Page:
`KGL(pt)`. Thom classes in turn help to identify

`KGL(Th`with

_{n})`KGL(BGL`, where

_{n})`Th`is the Thom space of the rank

_{n}`n`tautological vector bundle over the space

`BGL`. In the same fashion one can compute

_{n}`MGL(BGL`and

_{n})`MGL(Th`. These leads eventually to a canonical ring isomorphism

_{n})`MGL`for arbitrary small space

^{x,x}(Y)⊗_{MGL2x,x(pt)}K_{0}(pt) = K^{x}(Y)`Y`. In particulaly, for all smooth varieties

`Y`and for all spaces of the form

`Y/U`and

`Y/Z`. This result is not tautology even for the case

`Y=pt`.

### Lecture 4. Symplectically oriented cohomology theories on algebraic varieties

Friday, June 20, 14-16 Uhr, N-U-3.04 (note change of schedule)

** Abstract.** A symplectically oriented cohomology theory on algebraic varieties is a ring cohomology theory equipped with a family of Thom isomorphisms for symplectic vector bundles. Examples of such theories are higher hermitian K-theory, derived Balmer-Witt theory, symplectic cobordism theory `MSp`. Each symplectic vector bundle has its Borel classes with values in a given symplectically oriented cohomology theory. In particularly, such classes exists with values in the hermitian K-theory, represented by the `T`-spectrum `BO`. These classes help to express, say, `BO(BSp _{2n})` as the formal power series on Borel classes over the ring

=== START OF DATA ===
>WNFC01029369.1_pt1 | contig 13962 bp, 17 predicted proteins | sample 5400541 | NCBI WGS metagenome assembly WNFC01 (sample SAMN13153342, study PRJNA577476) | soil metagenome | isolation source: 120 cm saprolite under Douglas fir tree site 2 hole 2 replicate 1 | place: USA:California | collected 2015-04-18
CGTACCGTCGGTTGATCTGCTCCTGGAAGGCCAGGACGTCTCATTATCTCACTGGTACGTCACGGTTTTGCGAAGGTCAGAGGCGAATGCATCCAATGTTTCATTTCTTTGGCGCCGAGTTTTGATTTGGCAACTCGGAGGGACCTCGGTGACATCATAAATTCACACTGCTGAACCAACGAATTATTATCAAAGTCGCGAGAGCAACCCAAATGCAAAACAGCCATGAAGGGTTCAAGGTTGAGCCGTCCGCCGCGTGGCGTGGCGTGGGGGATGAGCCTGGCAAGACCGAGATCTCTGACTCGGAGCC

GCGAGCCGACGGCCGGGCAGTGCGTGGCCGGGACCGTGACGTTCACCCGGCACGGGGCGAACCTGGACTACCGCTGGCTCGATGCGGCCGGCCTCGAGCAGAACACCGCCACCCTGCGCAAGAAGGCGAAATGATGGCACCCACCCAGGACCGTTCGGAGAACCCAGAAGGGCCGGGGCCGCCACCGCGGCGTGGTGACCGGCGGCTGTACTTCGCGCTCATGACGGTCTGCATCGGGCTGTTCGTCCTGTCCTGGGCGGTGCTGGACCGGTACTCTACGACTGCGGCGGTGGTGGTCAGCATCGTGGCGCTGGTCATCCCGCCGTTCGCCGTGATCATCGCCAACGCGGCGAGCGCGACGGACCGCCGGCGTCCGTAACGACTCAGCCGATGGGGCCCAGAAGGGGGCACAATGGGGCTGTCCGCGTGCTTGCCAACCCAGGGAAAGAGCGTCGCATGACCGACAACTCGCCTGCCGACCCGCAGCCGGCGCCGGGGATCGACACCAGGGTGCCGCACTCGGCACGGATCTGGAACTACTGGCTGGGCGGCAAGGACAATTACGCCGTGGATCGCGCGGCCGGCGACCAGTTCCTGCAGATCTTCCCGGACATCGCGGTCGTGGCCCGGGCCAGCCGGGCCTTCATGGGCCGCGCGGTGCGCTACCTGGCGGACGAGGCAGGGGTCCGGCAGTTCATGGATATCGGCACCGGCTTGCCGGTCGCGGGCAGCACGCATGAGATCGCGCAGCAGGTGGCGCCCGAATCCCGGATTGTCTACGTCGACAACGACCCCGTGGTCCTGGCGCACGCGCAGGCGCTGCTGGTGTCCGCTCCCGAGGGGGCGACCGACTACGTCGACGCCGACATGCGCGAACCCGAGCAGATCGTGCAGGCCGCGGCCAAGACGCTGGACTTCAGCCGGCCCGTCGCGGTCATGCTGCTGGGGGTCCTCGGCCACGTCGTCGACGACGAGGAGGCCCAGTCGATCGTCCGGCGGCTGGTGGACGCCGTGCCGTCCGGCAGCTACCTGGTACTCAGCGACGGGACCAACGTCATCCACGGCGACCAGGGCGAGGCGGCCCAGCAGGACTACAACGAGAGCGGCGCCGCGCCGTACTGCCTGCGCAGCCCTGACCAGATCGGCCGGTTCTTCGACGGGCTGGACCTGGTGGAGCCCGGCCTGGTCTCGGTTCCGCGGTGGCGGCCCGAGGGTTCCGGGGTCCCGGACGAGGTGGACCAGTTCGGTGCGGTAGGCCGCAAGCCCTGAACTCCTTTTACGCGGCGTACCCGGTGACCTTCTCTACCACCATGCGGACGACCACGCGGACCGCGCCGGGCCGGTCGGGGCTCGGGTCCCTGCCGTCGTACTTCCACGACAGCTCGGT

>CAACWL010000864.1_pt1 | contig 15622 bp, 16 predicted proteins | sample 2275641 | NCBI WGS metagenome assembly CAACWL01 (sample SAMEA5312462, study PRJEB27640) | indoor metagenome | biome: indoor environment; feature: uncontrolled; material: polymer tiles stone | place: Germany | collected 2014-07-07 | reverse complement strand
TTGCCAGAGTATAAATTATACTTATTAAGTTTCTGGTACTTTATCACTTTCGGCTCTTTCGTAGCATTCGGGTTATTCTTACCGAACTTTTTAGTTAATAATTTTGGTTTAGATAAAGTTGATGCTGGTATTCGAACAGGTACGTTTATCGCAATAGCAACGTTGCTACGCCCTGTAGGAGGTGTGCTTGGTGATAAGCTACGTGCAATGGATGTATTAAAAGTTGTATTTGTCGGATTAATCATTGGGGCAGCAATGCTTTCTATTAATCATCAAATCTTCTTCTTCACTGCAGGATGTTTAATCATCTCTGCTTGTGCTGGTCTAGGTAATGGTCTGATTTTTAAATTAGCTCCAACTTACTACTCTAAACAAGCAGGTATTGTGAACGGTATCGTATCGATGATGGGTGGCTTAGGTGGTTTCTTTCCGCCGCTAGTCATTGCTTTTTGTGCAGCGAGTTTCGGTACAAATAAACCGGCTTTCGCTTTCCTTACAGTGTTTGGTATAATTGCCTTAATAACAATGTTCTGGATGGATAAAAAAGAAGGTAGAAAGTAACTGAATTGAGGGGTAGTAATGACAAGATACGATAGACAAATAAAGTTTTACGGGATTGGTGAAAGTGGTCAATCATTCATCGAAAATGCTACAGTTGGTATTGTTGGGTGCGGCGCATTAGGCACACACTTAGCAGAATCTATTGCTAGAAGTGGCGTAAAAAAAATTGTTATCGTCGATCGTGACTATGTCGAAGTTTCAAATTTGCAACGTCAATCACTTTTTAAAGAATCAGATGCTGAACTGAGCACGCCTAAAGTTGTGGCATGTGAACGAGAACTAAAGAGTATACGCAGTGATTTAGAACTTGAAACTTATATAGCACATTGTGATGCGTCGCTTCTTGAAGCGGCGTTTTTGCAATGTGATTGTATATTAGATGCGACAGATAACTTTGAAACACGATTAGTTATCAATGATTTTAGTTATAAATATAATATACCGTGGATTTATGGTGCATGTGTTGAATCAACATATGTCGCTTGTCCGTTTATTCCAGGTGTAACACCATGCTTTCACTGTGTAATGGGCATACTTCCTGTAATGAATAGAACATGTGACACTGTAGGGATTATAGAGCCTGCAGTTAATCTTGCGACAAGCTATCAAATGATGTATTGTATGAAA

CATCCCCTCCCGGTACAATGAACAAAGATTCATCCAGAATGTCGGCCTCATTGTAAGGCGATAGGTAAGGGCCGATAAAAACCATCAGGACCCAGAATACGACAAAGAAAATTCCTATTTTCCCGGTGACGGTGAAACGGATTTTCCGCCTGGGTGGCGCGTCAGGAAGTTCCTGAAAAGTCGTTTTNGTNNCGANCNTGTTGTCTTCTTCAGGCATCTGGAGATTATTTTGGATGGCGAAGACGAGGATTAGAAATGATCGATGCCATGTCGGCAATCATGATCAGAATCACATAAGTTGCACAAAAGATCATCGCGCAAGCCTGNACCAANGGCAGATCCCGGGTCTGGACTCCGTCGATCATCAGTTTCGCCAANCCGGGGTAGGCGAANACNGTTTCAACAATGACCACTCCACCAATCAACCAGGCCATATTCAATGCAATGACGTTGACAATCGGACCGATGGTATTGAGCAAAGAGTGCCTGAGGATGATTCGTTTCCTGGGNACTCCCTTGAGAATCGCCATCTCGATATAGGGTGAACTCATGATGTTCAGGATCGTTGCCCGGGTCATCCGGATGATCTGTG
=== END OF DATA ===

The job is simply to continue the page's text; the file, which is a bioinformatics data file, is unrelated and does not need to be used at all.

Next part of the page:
`BO(pt)`. Symplectic Thom classes in turn help to identify

`BO(Th`with

_{2n})`BO(BSp`, where

_{2n})`Th`is the Thom space of the rank

_{2n}`2n`tautological symplectic vector bundle over the cpace

`BSp`. In the same fashion one can compute

_{2n}`MSp(BSp`and

_{2n})`MSp(Th`. These leads eventually to a canonical ring isomorphism

_{2n})`MSp(X)⊗`for arbitrary small space

_{MSp(pt)}BO(pt) = BO(X)`X`. In particulaly, for all smooth varieties

`X`and for all spaces of the form

`X/U`and

`X/Z`.

### Lecture 5: Special linear oriented cohomology theories

Friday, June 20 16-18 Uhr, N-U-3.04 (note change of schedule). This lecture will be given by Alexey Ananyevskiy

**Abstract.** A special linear oriented cohomology theory on algebraic varieties is a ring cohomology theory equipped with a family of Thom isomorphisms for special linear vector bundles. Examples of such theories are derived Balmer-Witt theory and special linear cobordism theory `MSL`. Each vector bundle has its Pontriagin classes with values in a given specially oriented cohomology theory. In particularly, such classes exists with values in derived Balmer-Witt-theory `W[t, t ^{-1}]`, represented by the

`T`-spectrum

`BO[η`, where η is the stable Hopf map. For ODD integer

^{-1}]`m`these classes help to express, say,

`W[t, t`as the formal power series on Borel classes over the ring

^{-1}](BSL_{m})`W[t, t`. Special linear Thom classes in turn help to identify

^{-1}](pt)`W[t, t`with

^{-1}](Th_{m})`W[t, t`, where

^{-1}](BSL_{m})`Th`is the Thom space of the rank

_{m}`m`tautological special linear vector bundle over the cpace

`BSL`. In the same fashion one can compute

_{m}`MSL[η`and

^{-1}](BSL_{m})`MSL[η`. These leads eventually to a canonical ring isomorphism

^{-1}](Th_{m})`MSL`for arbitrary small space

_{η}(X)⊗_{MSL(pt)}W(pt) = W(X)`X`. In particulaly, this equality hold for all smooth varieties

`X`and for all spaces of the form

`X/U`and

`X/Z`. This result is not a consequence of the main result of lecture 4, since

`MSL`probably is not equal to

_{η}`MSp`.

_{η}